[Seconding] "Better Off Ted" and its spiritual ancestor "Andy Richter Controls the Universe" would work here.

As long as travel docos are on the table, pretty much anything by Michael Palin (yeah, that guy), but most essentially "Around the World in 80 Days," in which he tries to replicate that book's journey without the benefit of air travel.
posted by Sunburnt at 9:52 PM on June 29, 2016

In your same exact situation I have enjoyed (all from Netflix's Mexican catalog):
  • Brooklyn Nine-Nine.
  • The Office (UK). (warning: a giant inflatable penis is prominently featured in an early chapter)
  • Freaks and Geeks.
  • Many stand-up specials.
  • W/Bob & David.
  • A couple Downton Abbey episodes (never remembered to go back until I read my viewing activity for this answer).

Other notes:
  • Better Call Saul worried me coming off Breaking Bad, but after watching S1 without kids in the room I think I might give S2 a try while they're entertained with something else.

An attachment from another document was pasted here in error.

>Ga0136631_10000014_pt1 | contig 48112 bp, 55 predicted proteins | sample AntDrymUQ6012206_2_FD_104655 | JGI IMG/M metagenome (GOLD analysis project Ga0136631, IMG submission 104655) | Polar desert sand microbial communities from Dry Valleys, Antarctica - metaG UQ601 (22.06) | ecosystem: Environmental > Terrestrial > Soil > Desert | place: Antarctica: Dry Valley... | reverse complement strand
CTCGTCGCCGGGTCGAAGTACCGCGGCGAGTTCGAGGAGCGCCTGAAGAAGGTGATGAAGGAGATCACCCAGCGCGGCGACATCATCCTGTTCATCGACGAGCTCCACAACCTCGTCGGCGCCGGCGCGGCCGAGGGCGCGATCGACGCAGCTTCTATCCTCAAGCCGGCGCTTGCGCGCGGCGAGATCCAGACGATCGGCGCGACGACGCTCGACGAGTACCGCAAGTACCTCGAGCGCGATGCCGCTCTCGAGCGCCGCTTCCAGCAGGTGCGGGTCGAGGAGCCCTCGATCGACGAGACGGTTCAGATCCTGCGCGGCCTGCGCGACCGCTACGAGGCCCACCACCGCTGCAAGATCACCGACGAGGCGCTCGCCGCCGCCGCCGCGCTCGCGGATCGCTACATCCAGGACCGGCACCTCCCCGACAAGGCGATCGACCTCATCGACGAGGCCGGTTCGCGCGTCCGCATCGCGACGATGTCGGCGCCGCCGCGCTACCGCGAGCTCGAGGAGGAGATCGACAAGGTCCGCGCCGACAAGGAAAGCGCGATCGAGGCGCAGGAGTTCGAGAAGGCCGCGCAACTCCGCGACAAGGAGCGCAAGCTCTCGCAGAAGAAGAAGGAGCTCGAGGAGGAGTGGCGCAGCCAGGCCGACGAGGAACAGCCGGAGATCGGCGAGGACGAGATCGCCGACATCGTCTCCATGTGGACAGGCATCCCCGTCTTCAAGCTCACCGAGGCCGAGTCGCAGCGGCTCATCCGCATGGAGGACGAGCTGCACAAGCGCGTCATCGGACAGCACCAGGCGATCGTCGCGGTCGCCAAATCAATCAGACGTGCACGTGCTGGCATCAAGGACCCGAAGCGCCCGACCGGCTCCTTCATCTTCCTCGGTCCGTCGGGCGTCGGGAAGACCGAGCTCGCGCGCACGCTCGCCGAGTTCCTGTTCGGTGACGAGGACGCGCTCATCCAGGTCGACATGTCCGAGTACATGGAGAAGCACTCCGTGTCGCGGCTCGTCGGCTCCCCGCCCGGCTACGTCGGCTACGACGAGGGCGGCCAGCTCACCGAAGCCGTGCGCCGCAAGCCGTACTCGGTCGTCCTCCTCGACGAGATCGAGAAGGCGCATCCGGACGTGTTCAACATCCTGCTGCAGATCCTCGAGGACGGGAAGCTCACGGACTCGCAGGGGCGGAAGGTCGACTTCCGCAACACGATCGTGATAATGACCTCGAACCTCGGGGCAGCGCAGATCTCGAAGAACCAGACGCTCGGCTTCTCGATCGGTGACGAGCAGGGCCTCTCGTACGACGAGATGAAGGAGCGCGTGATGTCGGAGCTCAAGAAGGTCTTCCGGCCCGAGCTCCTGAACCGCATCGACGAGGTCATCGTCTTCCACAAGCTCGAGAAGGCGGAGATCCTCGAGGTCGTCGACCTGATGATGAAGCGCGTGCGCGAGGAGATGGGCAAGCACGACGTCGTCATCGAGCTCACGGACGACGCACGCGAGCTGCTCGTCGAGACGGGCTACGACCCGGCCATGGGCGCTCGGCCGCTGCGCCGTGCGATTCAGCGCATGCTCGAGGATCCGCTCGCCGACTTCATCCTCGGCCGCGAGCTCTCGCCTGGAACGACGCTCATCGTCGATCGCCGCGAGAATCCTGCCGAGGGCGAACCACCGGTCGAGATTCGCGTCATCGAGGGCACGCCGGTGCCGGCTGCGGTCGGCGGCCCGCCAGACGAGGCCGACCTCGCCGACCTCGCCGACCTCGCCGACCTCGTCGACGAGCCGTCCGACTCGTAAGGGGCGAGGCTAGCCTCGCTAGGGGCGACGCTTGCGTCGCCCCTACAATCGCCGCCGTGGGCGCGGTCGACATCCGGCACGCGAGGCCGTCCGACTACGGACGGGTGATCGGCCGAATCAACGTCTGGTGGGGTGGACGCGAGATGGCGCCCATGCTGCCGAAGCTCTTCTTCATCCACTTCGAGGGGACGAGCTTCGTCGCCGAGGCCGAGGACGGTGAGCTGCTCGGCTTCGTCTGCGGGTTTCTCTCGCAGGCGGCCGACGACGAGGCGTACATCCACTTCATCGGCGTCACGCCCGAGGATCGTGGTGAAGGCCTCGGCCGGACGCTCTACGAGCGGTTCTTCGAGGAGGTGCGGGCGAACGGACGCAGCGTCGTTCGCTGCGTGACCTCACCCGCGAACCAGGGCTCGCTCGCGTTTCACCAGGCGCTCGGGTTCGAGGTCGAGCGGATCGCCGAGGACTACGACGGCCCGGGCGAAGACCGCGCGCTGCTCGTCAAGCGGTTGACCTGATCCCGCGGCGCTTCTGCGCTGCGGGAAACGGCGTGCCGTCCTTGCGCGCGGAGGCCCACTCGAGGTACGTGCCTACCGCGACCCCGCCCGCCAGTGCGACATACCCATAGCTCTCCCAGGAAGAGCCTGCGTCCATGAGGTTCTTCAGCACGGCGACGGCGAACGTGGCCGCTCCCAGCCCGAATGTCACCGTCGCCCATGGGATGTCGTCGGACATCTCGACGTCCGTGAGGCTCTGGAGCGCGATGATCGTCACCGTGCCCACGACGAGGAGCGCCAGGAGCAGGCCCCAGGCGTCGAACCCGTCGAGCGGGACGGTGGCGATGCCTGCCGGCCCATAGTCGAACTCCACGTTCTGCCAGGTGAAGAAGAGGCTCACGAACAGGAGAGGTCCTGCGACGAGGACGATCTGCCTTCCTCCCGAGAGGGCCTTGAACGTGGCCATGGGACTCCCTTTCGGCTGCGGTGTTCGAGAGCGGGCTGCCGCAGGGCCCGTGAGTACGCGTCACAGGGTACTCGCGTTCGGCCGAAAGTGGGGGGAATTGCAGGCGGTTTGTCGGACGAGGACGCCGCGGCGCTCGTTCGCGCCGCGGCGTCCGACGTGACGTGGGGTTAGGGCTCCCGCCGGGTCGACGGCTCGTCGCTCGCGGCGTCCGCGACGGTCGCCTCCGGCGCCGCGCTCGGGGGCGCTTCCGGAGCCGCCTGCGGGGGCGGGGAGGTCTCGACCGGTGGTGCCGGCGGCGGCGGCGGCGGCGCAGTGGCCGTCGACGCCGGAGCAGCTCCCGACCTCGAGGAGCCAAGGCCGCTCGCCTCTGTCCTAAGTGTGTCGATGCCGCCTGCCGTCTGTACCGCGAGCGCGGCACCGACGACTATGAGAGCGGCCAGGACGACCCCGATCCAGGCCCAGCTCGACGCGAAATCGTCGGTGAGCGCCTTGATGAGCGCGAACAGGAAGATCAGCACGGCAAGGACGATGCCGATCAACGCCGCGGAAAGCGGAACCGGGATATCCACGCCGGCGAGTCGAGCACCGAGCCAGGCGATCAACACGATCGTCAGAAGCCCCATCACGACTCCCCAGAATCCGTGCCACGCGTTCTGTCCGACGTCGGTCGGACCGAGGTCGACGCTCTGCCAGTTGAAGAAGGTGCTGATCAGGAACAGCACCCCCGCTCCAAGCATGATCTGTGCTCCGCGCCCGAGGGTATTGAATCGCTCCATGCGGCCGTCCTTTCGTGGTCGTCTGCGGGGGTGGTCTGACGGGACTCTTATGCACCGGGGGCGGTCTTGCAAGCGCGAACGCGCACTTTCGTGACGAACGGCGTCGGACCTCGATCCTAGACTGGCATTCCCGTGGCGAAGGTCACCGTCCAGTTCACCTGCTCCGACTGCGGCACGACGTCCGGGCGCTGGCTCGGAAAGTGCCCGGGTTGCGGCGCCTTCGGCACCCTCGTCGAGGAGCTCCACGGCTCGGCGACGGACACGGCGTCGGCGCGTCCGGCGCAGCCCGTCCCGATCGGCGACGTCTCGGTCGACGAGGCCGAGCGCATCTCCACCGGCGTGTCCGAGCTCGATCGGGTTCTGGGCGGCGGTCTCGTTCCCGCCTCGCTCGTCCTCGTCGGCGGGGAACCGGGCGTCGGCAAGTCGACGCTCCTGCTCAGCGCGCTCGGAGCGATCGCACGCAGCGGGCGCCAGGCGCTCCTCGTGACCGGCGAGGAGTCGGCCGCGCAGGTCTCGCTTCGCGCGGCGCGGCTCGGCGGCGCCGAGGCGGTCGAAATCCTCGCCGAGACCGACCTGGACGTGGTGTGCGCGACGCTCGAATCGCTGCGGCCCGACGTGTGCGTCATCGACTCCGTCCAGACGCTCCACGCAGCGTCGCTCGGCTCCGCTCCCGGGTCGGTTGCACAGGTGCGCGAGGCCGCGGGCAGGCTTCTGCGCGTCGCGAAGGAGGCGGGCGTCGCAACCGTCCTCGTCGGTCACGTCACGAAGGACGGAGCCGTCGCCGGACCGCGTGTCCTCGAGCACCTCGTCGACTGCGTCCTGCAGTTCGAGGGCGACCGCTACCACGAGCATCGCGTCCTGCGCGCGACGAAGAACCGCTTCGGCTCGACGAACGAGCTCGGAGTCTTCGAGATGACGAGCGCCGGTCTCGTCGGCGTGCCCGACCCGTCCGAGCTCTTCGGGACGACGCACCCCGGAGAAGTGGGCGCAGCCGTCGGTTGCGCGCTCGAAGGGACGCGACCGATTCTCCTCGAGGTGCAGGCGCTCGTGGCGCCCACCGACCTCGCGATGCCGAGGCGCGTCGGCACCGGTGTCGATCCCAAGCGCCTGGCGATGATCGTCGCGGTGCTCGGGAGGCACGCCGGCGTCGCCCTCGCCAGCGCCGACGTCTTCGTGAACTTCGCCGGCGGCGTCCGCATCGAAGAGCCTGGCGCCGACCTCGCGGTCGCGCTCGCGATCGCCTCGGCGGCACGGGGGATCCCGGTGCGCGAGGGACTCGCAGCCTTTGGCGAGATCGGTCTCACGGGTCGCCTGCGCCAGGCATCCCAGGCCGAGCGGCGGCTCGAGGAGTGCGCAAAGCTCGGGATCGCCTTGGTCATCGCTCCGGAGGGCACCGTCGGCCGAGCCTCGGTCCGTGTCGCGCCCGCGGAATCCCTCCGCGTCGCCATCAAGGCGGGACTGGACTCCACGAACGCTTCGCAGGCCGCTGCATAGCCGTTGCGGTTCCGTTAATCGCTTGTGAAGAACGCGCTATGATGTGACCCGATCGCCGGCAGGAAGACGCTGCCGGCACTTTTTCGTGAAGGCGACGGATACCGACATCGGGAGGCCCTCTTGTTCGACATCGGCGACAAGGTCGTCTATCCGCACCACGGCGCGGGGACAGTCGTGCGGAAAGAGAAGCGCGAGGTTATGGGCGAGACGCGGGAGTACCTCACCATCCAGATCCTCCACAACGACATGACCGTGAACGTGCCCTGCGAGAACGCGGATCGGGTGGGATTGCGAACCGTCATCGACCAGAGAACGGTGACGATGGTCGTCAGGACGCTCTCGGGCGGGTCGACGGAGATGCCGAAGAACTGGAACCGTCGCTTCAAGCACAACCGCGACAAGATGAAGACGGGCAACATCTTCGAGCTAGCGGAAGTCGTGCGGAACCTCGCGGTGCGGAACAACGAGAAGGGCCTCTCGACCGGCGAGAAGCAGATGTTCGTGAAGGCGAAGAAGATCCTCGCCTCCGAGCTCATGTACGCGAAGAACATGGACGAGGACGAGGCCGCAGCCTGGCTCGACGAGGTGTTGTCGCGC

• Re-watched the pilot episode of Dead Like Me, and felt it didn't age too well. I would have kept going anyway, but it was also a lot less kid-friendly than i remembered. Sunburnt explained why perfectly in the comment above.
  • Nth-ing Better Off Ted.

posted by fjom at 7:40 AM on June 30, 2016 [1 favorite]

If it's a violence thing, ignore this suggestion, but Netflix has the first four seasons of the (now, sadly finished) Person of Interest. It's prime time TV, so almost no sex and tame language, but there are people shot and killed (or not killed, but shot in the knees).
posted by Hactar at 9:57 AM on June 30, 2016

For a sitcom, Corner gas of course. It's on youtube and when you fall in love with the show you can order the entire series on DVD through for a decent price.
posted by RichardHenryYarbo at 11:22 AM on June 30, 2016 [2 favorites]

Yes, Corner Gas. And once you're done watching the show, you can watch the Corner Gas movie, which has a great ending. Like almost as great as that one with the normal sized vs. giant gophers vs. groundhogs.
posted by If only I had a penguin... at 11:27 AM on June 30, 2016 [2 favorites]

Errrr, I wouldn't recommend True Blood in this context as there are plenty of scenes you wouldn't want the kids to catch sight of!

Miss Fisher's Murder Mysteries are quite fun - I think it's the 1920s, on the cosy side of mysteries.
posted by ontheradio at 1:27 AM on July 2, 2016